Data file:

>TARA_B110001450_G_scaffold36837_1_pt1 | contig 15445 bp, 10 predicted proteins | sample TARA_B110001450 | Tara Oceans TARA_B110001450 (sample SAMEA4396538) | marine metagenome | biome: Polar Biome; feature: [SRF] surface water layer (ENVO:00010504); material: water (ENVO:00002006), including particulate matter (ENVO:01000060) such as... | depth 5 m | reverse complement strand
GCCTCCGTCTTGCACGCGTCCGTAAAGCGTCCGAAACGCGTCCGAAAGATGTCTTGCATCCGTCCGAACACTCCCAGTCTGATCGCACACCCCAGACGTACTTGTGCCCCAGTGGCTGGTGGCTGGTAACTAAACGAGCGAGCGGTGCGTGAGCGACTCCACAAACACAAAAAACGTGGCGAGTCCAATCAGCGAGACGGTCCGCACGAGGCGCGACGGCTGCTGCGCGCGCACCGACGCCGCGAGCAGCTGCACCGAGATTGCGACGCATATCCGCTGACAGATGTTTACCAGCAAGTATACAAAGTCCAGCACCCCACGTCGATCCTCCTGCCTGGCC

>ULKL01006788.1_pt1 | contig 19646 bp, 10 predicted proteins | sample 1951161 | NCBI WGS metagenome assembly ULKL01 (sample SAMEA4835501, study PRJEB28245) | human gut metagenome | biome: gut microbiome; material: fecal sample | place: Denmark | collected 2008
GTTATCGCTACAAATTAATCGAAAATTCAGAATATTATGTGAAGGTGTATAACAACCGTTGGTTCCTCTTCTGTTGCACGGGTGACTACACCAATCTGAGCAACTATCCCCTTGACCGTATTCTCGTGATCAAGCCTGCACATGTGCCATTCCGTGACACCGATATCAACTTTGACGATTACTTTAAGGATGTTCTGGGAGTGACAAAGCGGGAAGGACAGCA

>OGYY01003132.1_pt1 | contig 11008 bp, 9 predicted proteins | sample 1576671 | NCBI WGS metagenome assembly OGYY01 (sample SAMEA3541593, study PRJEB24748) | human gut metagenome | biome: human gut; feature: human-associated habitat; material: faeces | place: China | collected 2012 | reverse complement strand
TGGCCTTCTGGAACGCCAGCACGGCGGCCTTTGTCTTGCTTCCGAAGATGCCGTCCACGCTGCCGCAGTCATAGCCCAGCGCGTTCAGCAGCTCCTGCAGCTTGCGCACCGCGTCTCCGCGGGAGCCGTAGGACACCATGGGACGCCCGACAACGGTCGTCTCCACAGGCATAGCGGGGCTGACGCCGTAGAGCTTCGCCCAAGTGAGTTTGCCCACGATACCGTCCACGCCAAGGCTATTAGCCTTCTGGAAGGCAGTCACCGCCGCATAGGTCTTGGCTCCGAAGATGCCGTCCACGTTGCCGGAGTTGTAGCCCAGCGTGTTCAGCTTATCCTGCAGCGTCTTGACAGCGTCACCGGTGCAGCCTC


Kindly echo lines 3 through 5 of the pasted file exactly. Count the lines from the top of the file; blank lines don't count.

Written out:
>ULKL01006788.1_pt1 | contig 19646 bp, 10 predicted proteins | sample 1951161 | NCBI WGS metagenome assembly ULKL01 (sample SAMEA4835501, study PRJEB28245) | human gut metagenome | biome: gut microbiome; material: fecal sample | place: Denmark | collected 2008
GTTATCGCTACAAATTAATCGAAAATTCAGAATATTATGTGAAGGTGTATAACAACCGTTGGTTCCTCTTCTGTTGCACGGGTGACTACACCAATCTGAGCAACTATCCCCTTGACCGTATTCTCGTGATCAAGCCTGCACATGTGCCATTCCGTGACACCGATATCAACTTTGACGATTACTTTAAGGATGTTCTGGGAGTGACAAAGCGGGAAGGACAGCA

>OGYY01003132.1_pt1 | contig 11008 bp, 9 predicted proteins | sample 1576671 | NCBI WGS metagenome assembly OGYY01 (sample SAMEA3541593, study PRJEB24748) | human gut metagenome | biome: human gut; feature: human-associated habitat; material: faeces | place: China | collected 2012 | reverse complement strand